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Twins at center at Facebook controversy speak out

Cameron and Tyler Winklevoss are no strangers to the spotlight.

After waging a closely watched legal battle with Facebook Inc., the Greenwich natives and Olympic rowers know all too well what it’s like to be scrutinized in newspapers, blogs and books.

Now they’re preparing to see their story told once again — this time, on the big screen.

The upcoming David Fincher film “The Social Network” depicts the Winklevosses’ four-year legal dispute with Facebook founder Mark Zuckerberg, a former Harvard University classmate who they say stole their idea for the popular social networking site.

The Winklevoss brothers sued Zuckerberg in 2004, saying he agreed to finish the computer code for their site, ConnectU, but repeatedly stalled and eventually created Facebook using their ideas. The lawsuit began to draw widespread media attention after Facebook was valued at $1 billion in a 2006 bid by Yahoo Inc. The legal dispute was settled in 2008 for $65 million in cash and Facebook shares, according to published reports.

That the controversial origins of Facebook, which is reported to have more than 500 million active users, would become the focus of a big-budget movie comes as little surprise to the twins.

“The whole controversy with Facebook has taken a life of its own,” Tyler
Winklevoss said in a recent phone interview in July from England, where the brothers are continuing their studies. “It almost seems like a logical progression. … We didn’t go from zero to 200 miles per hour overnight.”

The film, from a screenplay based on the book “The Accidental Billionaires: The Founding of Facebook, A Tale of Sex, Money, Genius, and Betrayal” by Ben Mezrich, stars Jesse Eisenberg, Andrew Garfield and Justin Timberlake.

Tyler and Cameron Winklevoss, who turned 29 on Saturday, are played by male model Josh Pence and actor Armie Hammer, respectively, with Hammer’s face superimposed on Pence’s body using CGI technology.

The movie will be released in theaters on Oct. 1.

The twin brothers say they have not seen the film yet, but have viewed the trailers and read the screenplay, which is heavily based on news articles, interviews and other public documents.

“I thought the trailer captured the controversy quite well,” Tyler said. “It’s obviously a dramatization to some extent. (But) the movie appears to be up to date with the journalistic record.”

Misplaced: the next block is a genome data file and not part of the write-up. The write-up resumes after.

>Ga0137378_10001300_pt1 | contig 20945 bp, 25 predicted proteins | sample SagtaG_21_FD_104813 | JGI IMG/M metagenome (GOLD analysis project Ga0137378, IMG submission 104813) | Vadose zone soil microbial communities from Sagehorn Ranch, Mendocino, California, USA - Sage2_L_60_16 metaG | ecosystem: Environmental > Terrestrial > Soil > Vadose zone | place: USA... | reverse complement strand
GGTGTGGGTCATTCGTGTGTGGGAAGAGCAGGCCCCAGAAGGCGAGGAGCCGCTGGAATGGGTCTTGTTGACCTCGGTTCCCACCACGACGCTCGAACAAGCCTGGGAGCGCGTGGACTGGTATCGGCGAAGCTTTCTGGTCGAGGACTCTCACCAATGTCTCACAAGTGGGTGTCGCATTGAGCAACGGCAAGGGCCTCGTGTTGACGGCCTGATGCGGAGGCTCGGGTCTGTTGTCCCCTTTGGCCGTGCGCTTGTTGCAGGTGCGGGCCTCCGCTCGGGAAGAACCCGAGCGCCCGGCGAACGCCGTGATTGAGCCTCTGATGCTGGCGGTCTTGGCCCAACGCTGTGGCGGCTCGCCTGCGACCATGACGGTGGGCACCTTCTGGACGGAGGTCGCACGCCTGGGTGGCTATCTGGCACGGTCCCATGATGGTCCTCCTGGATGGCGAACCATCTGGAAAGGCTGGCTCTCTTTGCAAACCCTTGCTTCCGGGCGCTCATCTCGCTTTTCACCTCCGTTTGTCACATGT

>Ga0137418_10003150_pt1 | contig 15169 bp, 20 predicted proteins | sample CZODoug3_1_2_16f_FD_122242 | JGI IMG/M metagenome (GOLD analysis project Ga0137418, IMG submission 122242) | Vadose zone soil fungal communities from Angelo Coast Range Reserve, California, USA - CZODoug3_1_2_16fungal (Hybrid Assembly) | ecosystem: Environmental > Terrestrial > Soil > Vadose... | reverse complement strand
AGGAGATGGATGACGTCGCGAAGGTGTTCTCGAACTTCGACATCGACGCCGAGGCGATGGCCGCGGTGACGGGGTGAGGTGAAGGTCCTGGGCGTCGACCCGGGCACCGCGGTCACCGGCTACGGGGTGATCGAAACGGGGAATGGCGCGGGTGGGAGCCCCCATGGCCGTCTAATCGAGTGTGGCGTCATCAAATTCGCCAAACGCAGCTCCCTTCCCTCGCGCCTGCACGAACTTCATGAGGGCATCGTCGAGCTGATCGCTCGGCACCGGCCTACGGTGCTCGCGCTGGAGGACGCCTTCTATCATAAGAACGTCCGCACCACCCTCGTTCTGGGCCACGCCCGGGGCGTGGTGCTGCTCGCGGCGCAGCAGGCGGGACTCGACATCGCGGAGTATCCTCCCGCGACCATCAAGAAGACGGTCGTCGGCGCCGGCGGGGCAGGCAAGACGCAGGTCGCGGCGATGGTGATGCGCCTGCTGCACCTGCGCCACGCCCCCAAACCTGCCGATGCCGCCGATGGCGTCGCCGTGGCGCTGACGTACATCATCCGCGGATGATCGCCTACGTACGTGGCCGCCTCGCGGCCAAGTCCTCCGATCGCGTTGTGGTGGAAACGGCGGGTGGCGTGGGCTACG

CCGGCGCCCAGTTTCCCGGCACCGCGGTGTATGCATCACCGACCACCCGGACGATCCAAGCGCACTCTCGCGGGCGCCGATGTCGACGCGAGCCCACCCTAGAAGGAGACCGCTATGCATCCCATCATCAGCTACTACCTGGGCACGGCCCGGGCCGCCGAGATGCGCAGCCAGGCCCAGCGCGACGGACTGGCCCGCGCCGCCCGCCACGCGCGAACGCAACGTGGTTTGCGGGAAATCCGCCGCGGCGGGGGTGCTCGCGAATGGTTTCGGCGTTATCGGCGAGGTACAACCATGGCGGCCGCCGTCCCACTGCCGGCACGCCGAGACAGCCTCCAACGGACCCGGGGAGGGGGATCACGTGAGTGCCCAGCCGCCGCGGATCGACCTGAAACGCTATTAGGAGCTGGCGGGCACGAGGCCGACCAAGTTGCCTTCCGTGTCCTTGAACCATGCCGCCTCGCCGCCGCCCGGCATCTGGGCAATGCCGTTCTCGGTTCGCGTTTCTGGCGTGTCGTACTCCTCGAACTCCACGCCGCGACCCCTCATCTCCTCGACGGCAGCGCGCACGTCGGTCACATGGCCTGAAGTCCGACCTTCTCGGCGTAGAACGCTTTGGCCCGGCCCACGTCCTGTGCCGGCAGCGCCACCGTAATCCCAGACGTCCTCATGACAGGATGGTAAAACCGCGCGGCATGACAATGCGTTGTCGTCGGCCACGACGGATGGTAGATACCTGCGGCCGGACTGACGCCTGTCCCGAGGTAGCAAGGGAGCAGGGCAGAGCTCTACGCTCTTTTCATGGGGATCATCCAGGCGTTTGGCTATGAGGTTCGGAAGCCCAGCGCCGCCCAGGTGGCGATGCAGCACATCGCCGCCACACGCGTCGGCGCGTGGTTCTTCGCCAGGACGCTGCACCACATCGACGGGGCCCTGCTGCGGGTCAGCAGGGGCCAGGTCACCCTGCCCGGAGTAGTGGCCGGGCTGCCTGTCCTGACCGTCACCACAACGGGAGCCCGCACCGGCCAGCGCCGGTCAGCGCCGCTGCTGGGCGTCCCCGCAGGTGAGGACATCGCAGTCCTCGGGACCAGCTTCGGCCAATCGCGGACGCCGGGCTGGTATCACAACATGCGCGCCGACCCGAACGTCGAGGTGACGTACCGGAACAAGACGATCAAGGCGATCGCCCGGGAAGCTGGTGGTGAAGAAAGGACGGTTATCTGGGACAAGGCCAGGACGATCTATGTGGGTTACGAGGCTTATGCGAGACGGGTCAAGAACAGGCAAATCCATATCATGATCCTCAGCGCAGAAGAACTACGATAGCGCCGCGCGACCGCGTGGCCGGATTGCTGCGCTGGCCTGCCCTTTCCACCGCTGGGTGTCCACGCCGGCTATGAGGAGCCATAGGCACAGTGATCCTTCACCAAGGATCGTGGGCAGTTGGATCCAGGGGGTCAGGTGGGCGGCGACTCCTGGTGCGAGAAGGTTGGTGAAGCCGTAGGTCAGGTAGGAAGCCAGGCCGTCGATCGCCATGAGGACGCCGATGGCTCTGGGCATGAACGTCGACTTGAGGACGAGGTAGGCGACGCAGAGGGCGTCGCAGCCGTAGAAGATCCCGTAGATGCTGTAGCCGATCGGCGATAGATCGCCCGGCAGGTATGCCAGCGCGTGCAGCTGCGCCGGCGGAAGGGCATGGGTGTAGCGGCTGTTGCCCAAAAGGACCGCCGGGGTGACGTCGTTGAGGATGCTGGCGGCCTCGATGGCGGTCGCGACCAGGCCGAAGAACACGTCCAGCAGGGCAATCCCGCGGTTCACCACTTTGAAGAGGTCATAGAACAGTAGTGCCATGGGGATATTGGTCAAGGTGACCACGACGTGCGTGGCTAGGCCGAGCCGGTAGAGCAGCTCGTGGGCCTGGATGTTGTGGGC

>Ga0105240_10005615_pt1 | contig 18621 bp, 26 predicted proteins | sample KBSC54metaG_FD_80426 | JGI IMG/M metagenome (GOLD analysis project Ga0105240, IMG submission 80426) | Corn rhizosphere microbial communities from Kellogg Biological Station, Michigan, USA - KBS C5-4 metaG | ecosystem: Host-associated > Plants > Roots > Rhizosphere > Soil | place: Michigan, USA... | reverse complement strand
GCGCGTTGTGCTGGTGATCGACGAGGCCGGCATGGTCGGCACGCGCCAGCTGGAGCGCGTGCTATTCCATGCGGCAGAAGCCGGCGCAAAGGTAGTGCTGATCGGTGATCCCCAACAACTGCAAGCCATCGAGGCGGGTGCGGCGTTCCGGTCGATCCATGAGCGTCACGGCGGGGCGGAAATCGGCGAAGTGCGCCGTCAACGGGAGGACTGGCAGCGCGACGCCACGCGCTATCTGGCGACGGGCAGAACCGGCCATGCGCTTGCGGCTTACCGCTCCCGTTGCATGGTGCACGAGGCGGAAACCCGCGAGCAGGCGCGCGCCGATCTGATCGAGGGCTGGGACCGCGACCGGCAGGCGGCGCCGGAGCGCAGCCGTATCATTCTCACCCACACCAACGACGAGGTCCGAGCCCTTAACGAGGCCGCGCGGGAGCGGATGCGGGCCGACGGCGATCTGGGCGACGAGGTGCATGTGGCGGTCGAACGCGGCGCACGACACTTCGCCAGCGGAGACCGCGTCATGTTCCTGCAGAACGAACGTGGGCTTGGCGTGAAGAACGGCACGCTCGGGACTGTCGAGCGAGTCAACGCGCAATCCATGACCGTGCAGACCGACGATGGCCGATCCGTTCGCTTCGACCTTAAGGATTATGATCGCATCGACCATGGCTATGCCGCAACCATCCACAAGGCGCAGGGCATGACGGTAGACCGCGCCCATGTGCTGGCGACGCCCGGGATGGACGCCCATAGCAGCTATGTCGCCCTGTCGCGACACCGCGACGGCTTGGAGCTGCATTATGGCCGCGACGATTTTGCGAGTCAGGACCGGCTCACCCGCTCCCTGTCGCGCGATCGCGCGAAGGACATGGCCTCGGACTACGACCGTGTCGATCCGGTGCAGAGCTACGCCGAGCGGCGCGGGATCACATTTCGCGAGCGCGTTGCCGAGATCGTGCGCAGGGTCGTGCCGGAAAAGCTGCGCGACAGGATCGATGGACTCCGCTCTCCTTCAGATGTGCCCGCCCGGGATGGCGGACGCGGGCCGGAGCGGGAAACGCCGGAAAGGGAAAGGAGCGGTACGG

Tyler said it was not until the filmmakers had finished shooting most of the scenes for “The Social Network” that he and his brother actually got to meet the actors who portrayed them.

The brothers, both Brunswick and Greenwich Country Day school graduates, who have been rowing since they were 15 years old, were U.S. national pairs champions in 2005 and 2007. They finished sixth in the men’s pairs final at the 2008 Beijing Olympics.

Whether the film, as a whole, is faithful to the brothers’ real-life story remains an open question.

The brothers say they have learned firsthand that there are often widely varying degrees of accuracy in the way print and online media outlets present their stories to audiences.

Hollywood is no exception.

“There’s obviously the reality, and there’s what people write and perceive,
and what their opinions are, and often there’s a gap there,” Tyler said. “We are used to that gap being big and small.”

Cameron hopes the movie accurately reflects a broader social dynamic between its characters — those who are guided by principle and integrity, versus those who view life as a zero-sum game, he said.

“If the movie is looking to reflect reality, then you have to ask yourself: How did I live my life?” Cameron said.

As long as the film is accurate, “I don’t think we have too much to be worried about.”

Either way, the brothers said they aren’t getting too hung up about the film.
This fall, they plan to finish a one-year MBA program at Christ Church college in Oxford, England. After that, they plan to continue training in the states for rowing competitions, in hopes of returning to London for the 2012 Olympics. They said their longer-term futures likely involve business.

“There are so many things I want to do right now, it would be foolish to confuse a movie as something more,” Tyler said. “Some parts are going to be true, others are going to be less true.

“At the end of the day, it’s a movie.”


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